It was then that my own relationship with the house changed. I was coming less often. After more than twenty years away, I was finally making a life for myself back east. It was just as well. Even if I were to stay at the unaffected end of the house, with my own bed and bathroom, it was nonetheless considered likely that I would be in the way. I could no longer stay at the house we lived in. In fact, if I came to visit, I had to call ahead.

Yes, you read it right. I had to call ahead to visit my own parents.

Now, a new house standing empty,
    with staring window and door,
Looks idle, perhaps, and foolish,
    like a hat on its block in the store.
But there's nothing mournful about it;
    it cannot be sad and lone
For the lack of something within it
    that it has never known.

That took a while to sink in. My siblings were very matter-of-fact about it, of course. They lived with it every day, and could not understand how one of their own who did not, would react any differently. It's one of those things that, if you have to explain it, you can't, so I didn't. But in fairness, one or the other did open their home to me whenever I was there. Meanwhile, as a geriatric nurse, Mary could advise them on their care, and accompany them to the doctor. Steve had charge of their financial and other affairs, and eventually took over the upkeep of the house, with the assistance of the grandsons. Pat had a very promising career as an administrative assistant to the general manager of a regional transit authority, when she was discovered to have a rare form of cancer, one that only four doctors in the entire country could treat. Fortunately, one of them was in Cincinnati, and she beat the odds. But it was the catalyst for considerable soul searching, and with her husband as a successful sales representative, she gave up a career to look after Mom and Dad. At first, she would come in the morning a couple of times a week to help Mom with Dad's "activities of daily living." As the years went on, she was driving across town at least five times a week. Dad's slow deterioration was being joined by Mom's, as both were slowly falling apart, each in their own way.

Then in September of 2011, it happened. Mom started down the basement stairs, lost her balance, and fell to the bottom. Bleeding from a cut to the head, and a broken neck, she crawled up the stairs to the telephone and dialed 911, while Dad sat helpless in his Lazy-boy. She was taken to the hospital, and into intensive care, while Dad was looked after full time. Mom had to go into rehabilitation, and the family could not care for both in separate locations. A retirement community with a skilled nursing wing was found north of the city, and Mom and Dad were together again. But in the year prior to the accident, it was clear that the current arrangement was coming apart at the seams. Steve would "pop in" every evening after work, and qualified in-home care was difficult to find, and even more difficult to oversee, especially with a woman more accustomed by this time to giving orders than in taking them.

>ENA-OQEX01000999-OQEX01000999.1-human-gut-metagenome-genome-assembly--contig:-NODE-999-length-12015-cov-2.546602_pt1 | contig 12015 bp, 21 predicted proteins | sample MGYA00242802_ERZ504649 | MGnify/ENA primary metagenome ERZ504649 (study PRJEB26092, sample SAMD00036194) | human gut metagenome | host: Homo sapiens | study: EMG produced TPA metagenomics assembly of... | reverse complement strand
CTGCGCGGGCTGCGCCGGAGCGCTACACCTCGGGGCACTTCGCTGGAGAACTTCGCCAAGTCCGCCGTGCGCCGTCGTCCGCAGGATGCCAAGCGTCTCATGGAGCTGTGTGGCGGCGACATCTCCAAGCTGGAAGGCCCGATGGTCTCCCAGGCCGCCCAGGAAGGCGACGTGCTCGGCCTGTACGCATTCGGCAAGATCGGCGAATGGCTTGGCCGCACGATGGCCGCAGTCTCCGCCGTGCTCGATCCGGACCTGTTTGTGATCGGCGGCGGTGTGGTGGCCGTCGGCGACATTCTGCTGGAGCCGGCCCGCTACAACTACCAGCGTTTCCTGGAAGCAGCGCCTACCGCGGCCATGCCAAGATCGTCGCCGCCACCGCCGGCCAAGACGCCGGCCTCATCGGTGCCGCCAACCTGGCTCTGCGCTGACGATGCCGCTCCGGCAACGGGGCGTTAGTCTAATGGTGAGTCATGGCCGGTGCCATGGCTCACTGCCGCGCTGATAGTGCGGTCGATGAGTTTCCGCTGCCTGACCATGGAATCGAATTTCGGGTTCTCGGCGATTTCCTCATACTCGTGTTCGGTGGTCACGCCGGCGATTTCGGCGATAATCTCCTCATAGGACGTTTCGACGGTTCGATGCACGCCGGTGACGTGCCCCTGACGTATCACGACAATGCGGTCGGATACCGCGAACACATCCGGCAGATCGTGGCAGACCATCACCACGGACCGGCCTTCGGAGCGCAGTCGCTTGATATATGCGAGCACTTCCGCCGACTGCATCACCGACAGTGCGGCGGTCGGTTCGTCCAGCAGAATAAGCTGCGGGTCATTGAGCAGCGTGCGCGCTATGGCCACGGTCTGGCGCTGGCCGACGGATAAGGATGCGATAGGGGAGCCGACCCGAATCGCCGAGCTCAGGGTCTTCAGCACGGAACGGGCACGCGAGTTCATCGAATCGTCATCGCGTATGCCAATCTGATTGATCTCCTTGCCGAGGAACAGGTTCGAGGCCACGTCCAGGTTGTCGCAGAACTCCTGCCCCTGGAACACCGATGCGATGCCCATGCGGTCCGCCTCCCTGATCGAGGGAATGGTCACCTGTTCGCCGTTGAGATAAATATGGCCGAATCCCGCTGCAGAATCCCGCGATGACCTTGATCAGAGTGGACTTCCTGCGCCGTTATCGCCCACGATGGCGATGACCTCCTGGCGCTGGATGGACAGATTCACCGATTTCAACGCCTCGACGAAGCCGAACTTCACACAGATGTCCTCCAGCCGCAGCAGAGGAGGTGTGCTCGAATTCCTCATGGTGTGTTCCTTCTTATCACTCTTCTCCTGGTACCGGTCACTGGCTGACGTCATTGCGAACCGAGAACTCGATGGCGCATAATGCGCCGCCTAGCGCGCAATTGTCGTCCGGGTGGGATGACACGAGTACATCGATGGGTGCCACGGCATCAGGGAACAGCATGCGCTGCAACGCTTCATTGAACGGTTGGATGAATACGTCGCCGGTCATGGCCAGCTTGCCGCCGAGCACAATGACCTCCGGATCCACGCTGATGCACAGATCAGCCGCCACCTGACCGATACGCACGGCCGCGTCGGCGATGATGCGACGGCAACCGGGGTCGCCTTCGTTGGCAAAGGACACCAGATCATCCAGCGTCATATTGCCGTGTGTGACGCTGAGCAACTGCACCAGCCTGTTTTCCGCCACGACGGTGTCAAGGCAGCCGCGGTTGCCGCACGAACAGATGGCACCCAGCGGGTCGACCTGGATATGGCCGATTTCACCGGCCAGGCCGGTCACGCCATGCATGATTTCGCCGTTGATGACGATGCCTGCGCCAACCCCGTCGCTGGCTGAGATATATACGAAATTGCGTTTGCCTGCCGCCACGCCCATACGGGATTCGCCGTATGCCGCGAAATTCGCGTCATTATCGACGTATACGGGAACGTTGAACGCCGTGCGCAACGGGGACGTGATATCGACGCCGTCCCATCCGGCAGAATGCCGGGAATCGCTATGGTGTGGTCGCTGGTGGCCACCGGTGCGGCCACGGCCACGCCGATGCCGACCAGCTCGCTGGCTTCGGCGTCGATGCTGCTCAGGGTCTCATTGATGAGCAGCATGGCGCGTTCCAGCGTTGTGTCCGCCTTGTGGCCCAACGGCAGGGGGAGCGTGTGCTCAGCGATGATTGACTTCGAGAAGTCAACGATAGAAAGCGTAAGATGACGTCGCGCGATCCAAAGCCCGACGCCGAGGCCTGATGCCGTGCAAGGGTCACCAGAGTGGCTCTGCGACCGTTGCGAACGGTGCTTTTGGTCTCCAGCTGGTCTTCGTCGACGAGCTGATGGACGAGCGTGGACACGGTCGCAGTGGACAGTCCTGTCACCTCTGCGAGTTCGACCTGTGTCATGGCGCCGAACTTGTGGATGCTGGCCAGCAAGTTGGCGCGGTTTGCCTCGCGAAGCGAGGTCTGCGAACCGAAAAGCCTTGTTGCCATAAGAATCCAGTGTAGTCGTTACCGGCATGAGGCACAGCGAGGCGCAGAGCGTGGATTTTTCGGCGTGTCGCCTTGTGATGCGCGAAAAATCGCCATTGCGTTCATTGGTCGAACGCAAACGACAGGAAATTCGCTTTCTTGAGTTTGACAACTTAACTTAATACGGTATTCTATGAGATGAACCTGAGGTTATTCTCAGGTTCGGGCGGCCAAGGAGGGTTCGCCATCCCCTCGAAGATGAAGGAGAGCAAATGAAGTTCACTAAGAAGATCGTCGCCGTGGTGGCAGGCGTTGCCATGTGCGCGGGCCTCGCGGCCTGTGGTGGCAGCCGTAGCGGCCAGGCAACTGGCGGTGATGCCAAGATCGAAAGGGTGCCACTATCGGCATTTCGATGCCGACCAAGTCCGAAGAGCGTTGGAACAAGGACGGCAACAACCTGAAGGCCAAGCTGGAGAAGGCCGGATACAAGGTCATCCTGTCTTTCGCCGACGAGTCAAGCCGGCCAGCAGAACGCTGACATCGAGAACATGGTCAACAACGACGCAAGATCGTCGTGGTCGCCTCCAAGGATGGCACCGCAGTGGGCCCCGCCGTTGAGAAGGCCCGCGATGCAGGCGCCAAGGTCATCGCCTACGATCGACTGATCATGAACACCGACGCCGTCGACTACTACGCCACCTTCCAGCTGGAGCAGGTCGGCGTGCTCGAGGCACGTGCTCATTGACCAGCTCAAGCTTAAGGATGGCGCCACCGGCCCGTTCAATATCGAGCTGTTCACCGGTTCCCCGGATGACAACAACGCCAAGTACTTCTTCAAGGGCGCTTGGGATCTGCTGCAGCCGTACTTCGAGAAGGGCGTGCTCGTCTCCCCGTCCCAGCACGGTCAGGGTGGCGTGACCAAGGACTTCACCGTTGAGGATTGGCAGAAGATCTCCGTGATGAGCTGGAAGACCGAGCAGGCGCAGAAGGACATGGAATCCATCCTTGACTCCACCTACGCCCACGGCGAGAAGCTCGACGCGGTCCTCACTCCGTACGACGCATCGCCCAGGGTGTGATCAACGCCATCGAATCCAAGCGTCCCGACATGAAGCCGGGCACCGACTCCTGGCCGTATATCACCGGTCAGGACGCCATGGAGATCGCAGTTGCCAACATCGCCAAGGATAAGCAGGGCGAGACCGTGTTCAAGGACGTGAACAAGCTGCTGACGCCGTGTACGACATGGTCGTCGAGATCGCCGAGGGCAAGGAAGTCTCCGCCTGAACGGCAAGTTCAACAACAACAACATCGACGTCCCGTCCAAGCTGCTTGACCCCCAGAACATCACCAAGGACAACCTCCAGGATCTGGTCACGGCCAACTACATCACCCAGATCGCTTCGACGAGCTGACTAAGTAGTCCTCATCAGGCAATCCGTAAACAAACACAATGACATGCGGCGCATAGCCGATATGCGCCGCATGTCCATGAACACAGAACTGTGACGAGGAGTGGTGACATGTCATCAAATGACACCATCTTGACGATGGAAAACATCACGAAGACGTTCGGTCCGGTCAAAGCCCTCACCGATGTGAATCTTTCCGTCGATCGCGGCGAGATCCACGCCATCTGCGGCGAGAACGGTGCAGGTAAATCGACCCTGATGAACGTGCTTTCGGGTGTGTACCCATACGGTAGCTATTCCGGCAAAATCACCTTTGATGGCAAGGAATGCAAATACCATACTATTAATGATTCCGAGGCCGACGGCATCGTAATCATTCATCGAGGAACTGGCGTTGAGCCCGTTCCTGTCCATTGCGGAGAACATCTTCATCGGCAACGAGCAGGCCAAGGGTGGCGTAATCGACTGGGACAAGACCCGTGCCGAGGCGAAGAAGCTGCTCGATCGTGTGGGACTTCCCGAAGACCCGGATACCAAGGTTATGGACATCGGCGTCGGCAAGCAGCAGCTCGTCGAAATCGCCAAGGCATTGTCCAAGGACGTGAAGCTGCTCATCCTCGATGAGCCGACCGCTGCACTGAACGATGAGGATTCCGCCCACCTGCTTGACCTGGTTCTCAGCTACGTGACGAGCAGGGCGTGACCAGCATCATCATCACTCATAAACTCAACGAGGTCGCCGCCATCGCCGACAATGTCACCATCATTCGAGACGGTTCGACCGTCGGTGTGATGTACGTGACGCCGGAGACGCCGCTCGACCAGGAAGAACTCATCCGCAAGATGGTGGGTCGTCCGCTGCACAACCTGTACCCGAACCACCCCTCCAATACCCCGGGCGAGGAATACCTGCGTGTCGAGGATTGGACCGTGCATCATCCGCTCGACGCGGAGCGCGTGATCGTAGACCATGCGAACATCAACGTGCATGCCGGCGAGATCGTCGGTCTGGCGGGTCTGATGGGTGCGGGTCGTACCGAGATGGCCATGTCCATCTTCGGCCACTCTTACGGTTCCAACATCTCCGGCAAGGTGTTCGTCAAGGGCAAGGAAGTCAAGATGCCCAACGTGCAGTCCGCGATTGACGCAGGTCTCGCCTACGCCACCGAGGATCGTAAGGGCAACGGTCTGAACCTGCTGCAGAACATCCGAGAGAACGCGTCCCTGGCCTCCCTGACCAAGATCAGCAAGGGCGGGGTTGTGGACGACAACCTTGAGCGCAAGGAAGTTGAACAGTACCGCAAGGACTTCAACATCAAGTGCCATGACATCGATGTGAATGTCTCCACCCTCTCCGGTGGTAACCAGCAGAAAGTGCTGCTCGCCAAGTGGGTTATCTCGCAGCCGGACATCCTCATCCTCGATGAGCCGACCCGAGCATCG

The long goodbye for our father was also coming to a head. I would be in Washington for three weeks, and hurry home for one. I stayed alone in the house we lived in. I awoke at 6 in the morning, went to gym for an hour, and occasionally visited friends. But social calls were few and far between. Most of the time, I was visiting with family. I would go to Skyline Chili for the occasional dose of "comfort food," and the fellowship among strangers that I forgot how much I missed. Old neighbors, old classmates living nearby, all provided a revisiting with my past, a time that time forgot. I would retire at nearly midnight listening to Chopin's Nocturnes, only to be up again six hours later to the sounds of Mozart.

I was also busy making preparations for a funeral Mass. I knew what Dad would have wanted, and I knew how to bring my influence to bear in getting it. Thankfully, the parish was very accommodating to our wishes. Guidelines from the parish were reviewed by the family, and an assessment was presented to the siblings as part of the proposal. In the end, as with everything, there was consensus.

But a house that has done what a house should do,
    a house that has sheltered life,
That has put its loving wooden arms
    around a man and his wife,
A house that has echoed a baby's laugh
    and held up his stumbling feet,
Is the saddest sight, when it's left alone,
    that ever your eyes could meet.

Then, in February, the call came from Steve. Dad was leaving sooner rather than later, and how quickly could I get there? Twenty-four hours, I told him. I arrived on a Tuesday. By Friday evening, Dad stopped taking water. By the evening of Monday, I got the call at the house; it was time. As all were present, and Dad was taking his last desperate breaths, I laid my hand on his forehead, and said the ancient commendation for the dying, the Proficiscere: “Go forth, O Christian soul, out of this world, in the Name of God the Father almighty, Who created you; in the Name of Jesus Christ, the Son of the living God, Who suffered for you; in the Name of the Holy Ghost, Who sanctified you, in the name of the holy and glorious Mary, Virgin and Mother of God; in the name of the angels, archangels, thrones and dominions, cherubim and seraphim; in the name of the patriarchs and prophets, of the holy apostles and evangelists, of the holy martyrs, confessors, monks and hermits, of the holy virgins, and of all the saints of God; may your place be this day in peace, and your abode in Holy Sion ...” There was no movement for a few minutes. I checked his pulse. While waiting for the nurse to confirm what we all knew, I continued: “Subvenite, Sancti Dei, occurrite, Angeli Domini, Suscipientes animan ejus ...”